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One of the first environmental scientists in northwest Wisconsin to raise concerns about how prepared the region was for more intense flooding is Randy Lehr.
Massive rainstorms hit northwest Wisconsin in 2012, 2016 and 2018, causing tens of millions of dollars in flood damage to public infrastructure. Local officials responsible for rebuilding hope they're able to make improvements to withstand more big storms when they come.
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An economic study examining the Foxconn tax credits details how the state could still face high costs even if it renegotiates the contract. Tim Bartik, a senior economist at the W.E. Upjohn Institute for Employment Research discusses these findings.
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Per- and polyfluoroalkyl chemicals, better known as PFAS, can contaminate groundwater and pose health risks to people. Multiple Wisconsin municipalities are considering how to deal with PFAS, and Wisconsin DNR Sec.-Designee Preston Cole discusses the state's response to the issue.
For many school children, the summer months mean a lack of adequate food, including a well-balanced school lunch on a daily basis.
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As the Wisconsin Public Service Commission considers the proposed high-voltage Cardinal-Hickory Creek transmission line, residents of the corridor stretching from Dubuque, Iowa to Middleton voice concerns about its necessity and potential impacts.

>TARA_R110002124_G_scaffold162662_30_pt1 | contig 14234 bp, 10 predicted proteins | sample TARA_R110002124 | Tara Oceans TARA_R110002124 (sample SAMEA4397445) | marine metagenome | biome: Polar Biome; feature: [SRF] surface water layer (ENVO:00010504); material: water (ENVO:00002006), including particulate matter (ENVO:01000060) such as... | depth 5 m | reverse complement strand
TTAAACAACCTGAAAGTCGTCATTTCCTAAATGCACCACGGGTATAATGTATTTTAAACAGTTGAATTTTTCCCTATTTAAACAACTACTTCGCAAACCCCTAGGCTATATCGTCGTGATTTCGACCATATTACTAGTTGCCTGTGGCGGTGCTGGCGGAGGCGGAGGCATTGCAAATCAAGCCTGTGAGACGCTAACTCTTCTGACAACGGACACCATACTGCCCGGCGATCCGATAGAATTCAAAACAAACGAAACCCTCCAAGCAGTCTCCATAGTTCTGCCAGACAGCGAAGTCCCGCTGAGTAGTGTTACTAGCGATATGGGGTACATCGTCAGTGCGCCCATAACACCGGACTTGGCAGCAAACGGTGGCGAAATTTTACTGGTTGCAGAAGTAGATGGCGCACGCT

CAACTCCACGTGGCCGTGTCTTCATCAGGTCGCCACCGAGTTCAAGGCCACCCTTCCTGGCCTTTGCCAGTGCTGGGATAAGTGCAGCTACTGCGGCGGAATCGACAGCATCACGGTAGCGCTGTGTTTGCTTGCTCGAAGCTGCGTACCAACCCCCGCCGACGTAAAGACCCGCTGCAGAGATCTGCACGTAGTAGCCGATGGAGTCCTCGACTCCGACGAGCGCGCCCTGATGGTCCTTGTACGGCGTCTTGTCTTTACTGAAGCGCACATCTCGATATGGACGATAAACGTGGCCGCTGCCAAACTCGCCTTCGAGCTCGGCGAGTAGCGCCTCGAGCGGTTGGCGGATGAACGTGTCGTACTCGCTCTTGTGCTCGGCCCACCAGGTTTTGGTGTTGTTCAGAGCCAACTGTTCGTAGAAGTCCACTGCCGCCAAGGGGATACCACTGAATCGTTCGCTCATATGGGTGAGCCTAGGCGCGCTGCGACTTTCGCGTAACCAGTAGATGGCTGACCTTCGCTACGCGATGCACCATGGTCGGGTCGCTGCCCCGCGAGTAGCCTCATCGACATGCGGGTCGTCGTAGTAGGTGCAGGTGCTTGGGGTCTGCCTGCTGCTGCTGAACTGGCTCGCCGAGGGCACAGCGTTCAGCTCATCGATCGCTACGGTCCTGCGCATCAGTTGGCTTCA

Nurse-midwife Karli-Rae Kerrschneider wanted the same supportive birth experience she promises her own patients — and that included the use of nitrous oxide, or laughing gas, to dull her discomfort.
A bipartisan effort in the Wisconsin Legislature is seeking to add money to a fund that helps forgive loan debt for minority teachers. Higher Education Aids Board executive secretary Connie Hutchison discusses the proposal and its changes to the program.
Wisconsin's budget-writing committee approved a two-year extension for the state's stewardship fund that purchases land for outdoor recreation and environmental protection. Wisconsin Policy Forum research director Jason Stein discusses the program's funding.
Wisconsin's agricultural bounty is possible thanks in part to the state's voluminous supply of freshwater. At the same time, the use of this resource to grow crops and nourish livestock poses risks to the quality of these waters.